In relation to cannabis, on 18 September 2018 the Constitutional Court declared sections 4(b) and 5(b) (use and possession) read with Part III of Schedule 2 of the Drugs and Drug Trafficking Act, 1992 (the Drugs Act); and section 22A(9)(a)(i) of the Medicines and Related Substances Act, 1965, read with Schedule 7 of Government Notice No. R. 509 of 2003 unconstitutional on the premises that they amount to an impermissible limitation of the right to privacy. The Court suspended the order of invalidity for 24 months from 18 September 2018 to September 2020.
The Foodstuffs, Cosmetics, and Disinfectants Act provide for the regulation of foodstuffs, cosmetics, and disinfectants and, in particular, quality standards that must be complied with by manufacturers as well as the importation and exportation of these items.
The Environmental Management Act: Waste Management Act provides for co-operative, environmental governance by establishing principles for decision-making on matters affecting the environment, institutions that will promote co-operative governance, and procedures for coordinating environmental functions exercised by organs of state and related matters.
The Health Professions Act provides for the control over the education, training and registration for practising of health professions registered under the Act and matters incidental thereto.
The Nursing Act provides for consolidation and amending of the laws relating to the professions of registered or enrolled nurses, nursing auxiliaries and midwives and related matters.
The South African Pharmacy Council (SAPC) in terms of section 35A of the Pharmacy Act (Act No. 53 of 1974) regulates the practice of pharmacy within South Africa. SAPC ensures that all responsible pharmacists, pharmacy support personnel and pharmacy owners provide pharmaceutical services that comply with good pharmacy practice standards prescribed in the Pharmacy Act and relevant provisions of the Medicines and Related Substances Act.
The Medicines Act, in section 16(d), provides for possession of medicines or scheduled substances for sale by the pharmacists or a person licenced to own a pharmacy in terms of the Pharmacy Act, 1974 or a person who is the holder of a license as completed in section 22C of the Medicines Act.
The SAPC has, in terms of section 38A of the Pharmacy Act, appointed inspection officers with a view to monitoring pharmacies for compliance. The provisions of the Pharmacy Act include investigation of complaints received alleging misconduct or unprofessional conduct.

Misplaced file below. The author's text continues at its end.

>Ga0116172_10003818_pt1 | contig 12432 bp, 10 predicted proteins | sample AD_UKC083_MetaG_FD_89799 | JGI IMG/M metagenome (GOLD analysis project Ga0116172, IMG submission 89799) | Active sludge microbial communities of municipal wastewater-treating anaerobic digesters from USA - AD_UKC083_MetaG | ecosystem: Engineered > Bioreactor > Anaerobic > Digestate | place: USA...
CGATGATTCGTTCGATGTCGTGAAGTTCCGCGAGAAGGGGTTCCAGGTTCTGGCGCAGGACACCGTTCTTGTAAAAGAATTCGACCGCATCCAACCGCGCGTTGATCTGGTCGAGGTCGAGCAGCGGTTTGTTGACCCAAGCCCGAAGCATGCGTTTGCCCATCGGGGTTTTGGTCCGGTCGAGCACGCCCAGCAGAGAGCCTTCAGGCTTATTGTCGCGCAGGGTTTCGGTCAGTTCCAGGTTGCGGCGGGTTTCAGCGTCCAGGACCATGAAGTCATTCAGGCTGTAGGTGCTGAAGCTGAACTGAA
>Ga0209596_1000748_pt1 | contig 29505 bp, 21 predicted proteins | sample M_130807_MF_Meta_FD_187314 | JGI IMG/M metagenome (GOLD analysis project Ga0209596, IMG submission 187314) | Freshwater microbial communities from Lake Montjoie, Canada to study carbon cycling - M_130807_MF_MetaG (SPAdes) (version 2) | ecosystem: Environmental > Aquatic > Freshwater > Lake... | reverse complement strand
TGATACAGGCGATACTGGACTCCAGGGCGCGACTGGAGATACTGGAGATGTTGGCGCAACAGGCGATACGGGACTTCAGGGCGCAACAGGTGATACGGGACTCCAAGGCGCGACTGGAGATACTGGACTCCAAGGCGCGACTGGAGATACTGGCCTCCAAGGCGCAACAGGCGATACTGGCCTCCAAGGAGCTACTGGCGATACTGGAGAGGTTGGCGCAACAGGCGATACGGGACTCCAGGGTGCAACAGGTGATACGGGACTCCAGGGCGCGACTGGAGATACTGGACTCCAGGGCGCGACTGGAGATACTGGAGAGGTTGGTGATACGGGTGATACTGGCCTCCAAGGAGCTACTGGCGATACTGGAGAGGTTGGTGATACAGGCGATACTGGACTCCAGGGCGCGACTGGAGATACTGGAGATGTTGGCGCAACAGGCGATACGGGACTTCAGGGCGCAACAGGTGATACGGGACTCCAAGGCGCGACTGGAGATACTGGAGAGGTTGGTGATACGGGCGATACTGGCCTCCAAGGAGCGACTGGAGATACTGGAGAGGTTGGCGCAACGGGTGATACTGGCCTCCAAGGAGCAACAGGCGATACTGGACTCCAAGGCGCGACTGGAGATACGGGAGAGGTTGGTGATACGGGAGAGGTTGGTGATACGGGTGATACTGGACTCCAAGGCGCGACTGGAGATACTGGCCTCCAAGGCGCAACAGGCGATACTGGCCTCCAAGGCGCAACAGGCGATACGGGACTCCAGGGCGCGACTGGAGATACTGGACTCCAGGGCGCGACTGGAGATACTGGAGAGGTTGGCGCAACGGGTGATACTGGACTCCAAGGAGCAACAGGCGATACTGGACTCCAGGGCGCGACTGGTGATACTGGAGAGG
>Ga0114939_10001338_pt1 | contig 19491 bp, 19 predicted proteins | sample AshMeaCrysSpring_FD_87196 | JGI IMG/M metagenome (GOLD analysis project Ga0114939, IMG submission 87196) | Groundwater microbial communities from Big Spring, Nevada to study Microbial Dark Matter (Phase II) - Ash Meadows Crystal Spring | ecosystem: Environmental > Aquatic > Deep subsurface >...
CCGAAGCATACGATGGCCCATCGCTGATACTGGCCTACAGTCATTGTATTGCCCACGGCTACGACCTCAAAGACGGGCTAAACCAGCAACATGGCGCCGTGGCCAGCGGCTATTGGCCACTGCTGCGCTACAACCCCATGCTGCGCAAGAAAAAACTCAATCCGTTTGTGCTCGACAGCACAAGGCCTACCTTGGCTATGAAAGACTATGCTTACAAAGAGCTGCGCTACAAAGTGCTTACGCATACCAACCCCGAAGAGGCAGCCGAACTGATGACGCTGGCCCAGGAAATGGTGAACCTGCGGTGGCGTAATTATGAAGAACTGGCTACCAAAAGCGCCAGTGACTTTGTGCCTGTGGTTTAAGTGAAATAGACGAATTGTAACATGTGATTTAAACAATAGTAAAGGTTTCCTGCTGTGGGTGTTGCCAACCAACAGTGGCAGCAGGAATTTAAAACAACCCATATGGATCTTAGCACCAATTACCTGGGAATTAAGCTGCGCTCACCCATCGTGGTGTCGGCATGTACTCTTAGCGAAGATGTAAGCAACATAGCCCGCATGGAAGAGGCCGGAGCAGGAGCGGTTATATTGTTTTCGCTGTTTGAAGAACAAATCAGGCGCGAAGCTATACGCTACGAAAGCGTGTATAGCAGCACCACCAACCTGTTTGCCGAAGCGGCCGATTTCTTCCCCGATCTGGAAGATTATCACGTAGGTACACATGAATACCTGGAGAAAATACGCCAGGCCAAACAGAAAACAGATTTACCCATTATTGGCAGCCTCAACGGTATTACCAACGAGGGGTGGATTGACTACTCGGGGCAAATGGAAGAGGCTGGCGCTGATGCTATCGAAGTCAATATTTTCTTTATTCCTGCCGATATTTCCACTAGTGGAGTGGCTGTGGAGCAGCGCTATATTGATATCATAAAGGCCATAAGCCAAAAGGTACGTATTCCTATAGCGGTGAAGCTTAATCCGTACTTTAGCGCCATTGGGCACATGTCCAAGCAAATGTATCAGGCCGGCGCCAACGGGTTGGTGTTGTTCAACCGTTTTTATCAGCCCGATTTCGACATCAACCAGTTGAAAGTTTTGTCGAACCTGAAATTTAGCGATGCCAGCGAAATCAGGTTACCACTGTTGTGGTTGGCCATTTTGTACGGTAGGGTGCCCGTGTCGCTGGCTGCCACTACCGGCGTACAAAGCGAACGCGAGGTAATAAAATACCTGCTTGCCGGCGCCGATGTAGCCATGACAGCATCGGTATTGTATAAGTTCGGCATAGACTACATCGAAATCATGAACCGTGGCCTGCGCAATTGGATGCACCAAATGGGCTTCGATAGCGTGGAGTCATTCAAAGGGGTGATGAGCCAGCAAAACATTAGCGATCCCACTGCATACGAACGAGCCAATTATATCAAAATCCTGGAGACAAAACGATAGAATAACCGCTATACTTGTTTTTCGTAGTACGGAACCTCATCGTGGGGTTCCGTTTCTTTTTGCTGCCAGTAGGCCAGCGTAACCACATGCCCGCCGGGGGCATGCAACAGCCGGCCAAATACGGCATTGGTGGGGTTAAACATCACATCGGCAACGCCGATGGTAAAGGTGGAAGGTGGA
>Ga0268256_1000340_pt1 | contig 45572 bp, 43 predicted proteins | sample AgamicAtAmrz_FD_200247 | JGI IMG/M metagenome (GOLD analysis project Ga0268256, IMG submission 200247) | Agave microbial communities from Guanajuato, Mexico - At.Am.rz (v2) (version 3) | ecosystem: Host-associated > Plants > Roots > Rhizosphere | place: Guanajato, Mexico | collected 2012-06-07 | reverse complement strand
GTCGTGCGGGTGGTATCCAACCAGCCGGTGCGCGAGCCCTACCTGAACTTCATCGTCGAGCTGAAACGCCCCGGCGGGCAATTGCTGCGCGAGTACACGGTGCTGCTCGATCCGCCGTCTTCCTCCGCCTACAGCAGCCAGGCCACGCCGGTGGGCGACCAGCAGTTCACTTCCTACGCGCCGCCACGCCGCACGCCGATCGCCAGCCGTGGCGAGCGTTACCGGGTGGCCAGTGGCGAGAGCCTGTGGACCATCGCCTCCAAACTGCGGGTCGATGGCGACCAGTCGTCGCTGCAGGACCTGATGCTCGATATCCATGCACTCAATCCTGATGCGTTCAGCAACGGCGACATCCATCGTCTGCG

The Customs and Excise Act provides for the prohibition and control of the importation, export or manufacture of certain goods and related matters.
A favourable legislative environment is fundamental to the operations of a regulator such as SAHPRA when it comes to supporting an effective execution of its mandate. There have been notable developments in SAHPRA’s operating environment that have necessitated a review of its legislative and policy framework.
The Basic Conditions of Employment Act, 75 of 1997 provides for the right to fair labour practices referred to in section 23(1) of the Constitution by establishing and making provisions for the regulation of basic conditions of employment; and thereby comply with the obligations of the Republic as a member state of the International Labour Organisation.
The purpose of the PAIA Act is to actively promote a society in which the people of South Africa have effective access to information to enable them to more fully exercise and protect all of their rights.
The Promotion of Administrative Justice Act 3 of 2000 intends:
The Broad-Based Black Economic Empowerment Act provides a legislative framework for the promotion of black economic empowerment; to empower the Minister to issue codes of good practice and to publish transformation charters; to establish the Black Economic Empowerment Advisory Council; and to provide for matters connected therewith.
The South African Health Products Authority (SAHPRA) is the regulatory authority of South Africa responsible for the regulation of health products intended for human and animal use; the licensing of manufacturers, wholesalers and distributors of medicines, medical devices, radiation emitting devices and radioactive nuclides; and the conduct of clinical trials.
The legislative mandates of SAHPRA are derived from the Constitution; the National Health Act, 2003 (Act No. 61 of 2003); the Medicines and Related Substances Act, 1965 (Act No. 101 of 1965), as amended (hereinafter referred to as “the Medicines Act”); and other relevant legislation, regulations and policies.
Further, SAHPRA’s mandate has expanded to include the regulation and control of radiation emitting devices and radioactive nuclides under the Medicines Act and the Hazardous Substances Act, 1973 (Act No. 15 of 1973).